The mission of Special Olympics Colorado is to provide year-round sports training and athletic competition in a variety of Olympic-type sports for children and adults with intellectual disabilities, giving them continuing opportunities to develop physical fitness, demonstrate courage, experience joy and participate in the sharing of gifts, skills and friendships with their families, other Special Olympics athletes, and the community.
Throughout history, people with intellectual disabilities (ID) have suffered from the worst forms of abuse, discrimination, and have been denied basic human needs - connection, health and hope for a better life. In 1968, Eunice Kennedy Shriver took a stand against injustices faced by people with ID and fought for inclusion, through the creation of Special Olympics. In 1969, Special Olympics Colorado (SOCO) joined in her fight to advocate and create lifelong opportunities for youth and adults with ID by combating complacency, ignorance and stigma through unique programs.
Now, over 50 years later, SOCO still provides year-round sports training and athletic competition in a variety of Olympic-type sports for children and adults with ID, giving them continuing opportunities to develop physical fitness, demonstrate courage, experience joy and participate in a sharing of gifts, skills and friendships with their families, other Special Olympics athletes and the community.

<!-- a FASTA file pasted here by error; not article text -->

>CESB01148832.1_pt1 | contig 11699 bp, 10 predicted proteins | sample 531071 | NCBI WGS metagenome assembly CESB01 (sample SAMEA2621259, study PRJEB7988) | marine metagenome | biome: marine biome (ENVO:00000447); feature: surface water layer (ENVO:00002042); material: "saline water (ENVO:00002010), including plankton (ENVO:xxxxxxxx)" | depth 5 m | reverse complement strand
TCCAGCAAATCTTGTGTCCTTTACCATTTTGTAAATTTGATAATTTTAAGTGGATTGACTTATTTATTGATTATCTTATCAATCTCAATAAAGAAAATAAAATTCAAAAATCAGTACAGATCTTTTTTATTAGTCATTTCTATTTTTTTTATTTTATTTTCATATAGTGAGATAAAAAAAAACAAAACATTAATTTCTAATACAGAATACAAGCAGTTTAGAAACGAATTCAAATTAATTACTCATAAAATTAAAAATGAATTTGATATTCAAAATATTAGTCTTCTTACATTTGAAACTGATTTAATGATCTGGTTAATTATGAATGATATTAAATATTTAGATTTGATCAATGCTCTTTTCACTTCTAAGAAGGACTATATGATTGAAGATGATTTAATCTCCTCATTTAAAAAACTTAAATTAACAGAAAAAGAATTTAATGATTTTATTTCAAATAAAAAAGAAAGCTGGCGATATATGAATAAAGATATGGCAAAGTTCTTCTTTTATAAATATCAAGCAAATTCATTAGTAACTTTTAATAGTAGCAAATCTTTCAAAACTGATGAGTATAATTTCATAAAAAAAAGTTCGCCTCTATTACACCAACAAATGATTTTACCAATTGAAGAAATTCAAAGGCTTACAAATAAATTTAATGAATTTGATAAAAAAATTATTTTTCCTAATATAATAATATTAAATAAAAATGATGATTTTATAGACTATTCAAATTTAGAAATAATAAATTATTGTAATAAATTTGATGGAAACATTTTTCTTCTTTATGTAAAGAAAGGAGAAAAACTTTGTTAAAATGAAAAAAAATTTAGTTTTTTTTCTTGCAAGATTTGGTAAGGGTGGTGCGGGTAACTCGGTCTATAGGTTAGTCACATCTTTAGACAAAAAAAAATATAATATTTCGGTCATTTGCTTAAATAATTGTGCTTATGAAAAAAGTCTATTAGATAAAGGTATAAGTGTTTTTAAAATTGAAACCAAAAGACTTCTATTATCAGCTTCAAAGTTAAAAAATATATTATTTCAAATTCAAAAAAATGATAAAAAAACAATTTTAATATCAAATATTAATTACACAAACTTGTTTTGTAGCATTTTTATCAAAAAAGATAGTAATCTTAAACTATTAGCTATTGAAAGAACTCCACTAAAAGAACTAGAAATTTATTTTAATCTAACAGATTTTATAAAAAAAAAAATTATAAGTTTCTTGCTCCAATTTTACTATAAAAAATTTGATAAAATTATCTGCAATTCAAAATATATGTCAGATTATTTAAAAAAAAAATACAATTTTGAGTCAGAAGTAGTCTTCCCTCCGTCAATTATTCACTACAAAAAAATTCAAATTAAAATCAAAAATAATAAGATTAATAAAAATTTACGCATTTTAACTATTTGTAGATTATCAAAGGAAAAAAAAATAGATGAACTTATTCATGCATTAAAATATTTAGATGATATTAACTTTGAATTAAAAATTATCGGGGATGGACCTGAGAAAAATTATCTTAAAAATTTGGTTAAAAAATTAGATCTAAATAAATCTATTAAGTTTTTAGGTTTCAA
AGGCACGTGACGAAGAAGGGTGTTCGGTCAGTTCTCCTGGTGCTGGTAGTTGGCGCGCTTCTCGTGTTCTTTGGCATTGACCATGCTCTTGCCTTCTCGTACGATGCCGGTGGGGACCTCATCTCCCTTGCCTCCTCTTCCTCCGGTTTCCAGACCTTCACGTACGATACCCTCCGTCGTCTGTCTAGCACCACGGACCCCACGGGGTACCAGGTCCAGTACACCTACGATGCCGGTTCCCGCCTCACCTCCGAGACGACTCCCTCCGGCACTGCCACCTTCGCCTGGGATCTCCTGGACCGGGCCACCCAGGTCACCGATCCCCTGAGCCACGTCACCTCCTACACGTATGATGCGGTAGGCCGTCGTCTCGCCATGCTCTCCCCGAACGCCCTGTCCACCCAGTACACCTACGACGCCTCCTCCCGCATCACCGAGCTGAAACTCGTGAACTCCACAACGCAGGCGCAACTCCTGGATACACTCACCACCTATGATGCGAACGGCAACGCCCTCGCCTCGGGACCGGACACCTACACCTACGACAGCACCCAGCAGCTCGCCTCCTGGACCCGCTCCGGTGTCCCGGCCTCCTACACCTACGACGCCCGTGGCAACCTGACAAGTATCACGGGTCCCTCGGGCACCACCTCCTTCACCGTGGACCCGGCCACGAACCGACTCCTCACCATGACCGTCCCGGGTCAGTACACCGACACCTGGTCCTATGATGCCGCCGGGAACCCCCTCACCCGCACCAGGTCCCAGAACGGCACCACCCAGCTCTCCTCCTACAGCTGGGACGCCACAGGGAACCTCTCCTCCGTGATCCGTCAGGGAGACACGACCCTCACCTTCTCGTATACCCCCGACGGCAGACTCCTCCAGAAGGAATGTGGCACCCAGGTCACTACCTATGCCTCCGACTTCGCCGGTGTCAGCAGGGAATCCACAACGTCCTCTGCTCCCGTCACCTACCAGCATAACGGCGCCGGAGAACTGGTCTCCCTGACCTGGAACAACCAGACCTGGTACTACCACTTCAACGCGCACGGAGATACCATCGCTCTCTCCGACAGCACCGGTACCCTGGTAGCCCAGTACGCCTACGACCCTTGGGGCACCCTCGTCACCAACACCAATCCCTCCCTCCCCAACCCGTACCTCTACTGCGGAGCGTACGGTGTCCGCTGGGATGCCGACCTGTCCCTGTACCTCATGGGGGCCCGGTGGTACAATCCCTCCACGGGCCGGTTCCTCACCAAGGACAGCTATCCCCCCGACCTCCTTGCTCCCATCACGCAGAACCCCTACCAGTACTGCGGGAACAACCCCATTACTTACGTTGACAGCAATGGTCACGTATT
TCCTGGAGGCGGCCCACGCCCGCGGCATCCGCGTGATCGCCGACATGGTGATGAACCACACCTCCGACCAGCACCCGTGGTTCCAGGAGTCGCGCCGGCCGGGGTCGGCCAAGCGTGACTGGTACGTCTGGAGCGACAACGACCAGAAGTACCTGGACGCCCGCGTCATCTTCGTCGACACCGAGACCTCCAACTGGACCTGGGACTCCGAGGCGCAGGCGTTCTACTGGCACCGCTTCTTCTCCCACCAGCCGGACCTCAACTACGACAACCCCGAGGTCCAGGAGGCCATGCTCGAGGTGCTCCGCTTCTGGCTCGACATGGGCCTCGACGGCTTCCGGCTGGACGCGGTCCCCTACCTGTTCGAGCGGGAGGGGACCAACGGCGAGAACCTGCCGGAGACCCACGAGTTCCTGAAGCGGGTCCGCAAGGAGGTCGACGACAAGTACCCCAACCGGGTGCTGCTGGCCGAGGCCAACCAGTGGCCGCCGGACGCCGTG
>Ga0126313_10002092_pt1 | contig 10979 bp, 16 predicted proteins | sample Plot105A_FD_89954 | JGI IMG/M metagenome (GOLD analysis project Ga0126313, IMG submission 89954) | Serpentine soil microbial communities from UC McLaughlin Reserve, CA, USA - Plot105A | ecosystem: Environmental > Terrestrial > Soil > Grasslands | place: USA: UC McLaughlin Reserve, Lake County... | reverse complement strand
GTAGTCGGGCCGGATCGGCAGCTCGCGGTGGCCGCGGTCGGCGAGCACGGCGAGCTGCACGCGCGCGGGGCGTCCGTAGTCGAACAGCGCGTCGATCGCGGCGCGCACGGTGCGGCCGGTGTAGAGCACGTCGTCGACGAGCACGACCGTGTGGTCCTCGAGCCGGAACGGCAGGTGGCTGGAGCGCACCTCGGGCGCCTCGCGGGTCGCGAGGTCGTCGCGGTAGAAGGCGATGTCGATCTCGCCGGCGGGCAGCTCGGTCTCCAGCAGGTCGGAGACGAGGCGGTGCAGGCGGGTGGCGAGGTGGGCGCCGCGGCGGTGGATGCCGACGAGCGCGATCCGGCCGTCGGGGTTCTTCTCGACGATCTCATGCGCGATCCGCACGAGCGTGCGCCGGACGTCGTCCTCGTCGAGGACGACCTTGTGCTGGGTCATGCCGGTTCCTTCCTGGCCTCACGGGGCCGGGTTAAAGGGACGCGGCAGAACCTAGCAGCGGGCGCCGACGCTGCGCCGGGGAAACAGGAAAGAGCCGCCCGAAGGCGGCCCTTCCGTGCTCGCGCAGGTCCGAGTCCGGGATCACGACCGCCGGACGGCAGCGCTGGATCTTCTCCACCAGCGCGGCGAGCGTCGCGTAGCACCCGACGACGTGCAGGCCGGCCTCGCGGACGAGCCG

"Special Olympics athletes can do anything that they desire. Having a disability is not a challenge for me because in Special Olympics, we don't see our disabilities. We only see our abilities." - Mai-Lin Hegel, Special Olympics Colorado Athlete
Michael Krall, 14, has cerebral palsy. He has been learning how to alpine ski since he was 6, and recently started competing as a Special Olympics Colorado athlete.
His first competition was on February 10th, 2014, when he competed in the Northeast Area Winter Games at Eldora Mountain Resort. Michael was nervous about the race, having never raced before. His love for skiing has always been strong, despite the physical limitations his disabilities have created. However, until recently, he's been fearful of competing.
Shortly before the race was to start, Michael said he wasn't going to be able to go through with it. With encouragement from his parents, though, he didn't give up, as the desire to press through and experience accomplishment motivated him. When he crossed the finish line, the joy on his face was immeasurable. He realized that by competing in the race - a race that required him to use his legs - he had won! He had overcome one of his most significant life obstacles.
On the way home from the event, Michael told his dad, "I didn't know I would experience so much joy!" His self-esteem has grown immensely since he began participating in SOCO. Michael's family is grateful to SOCO for making this experience possible for their son, and they look forward to watching Michael continue to flourish in years to come as he continues to participate in the Special Olympics Colorado movement.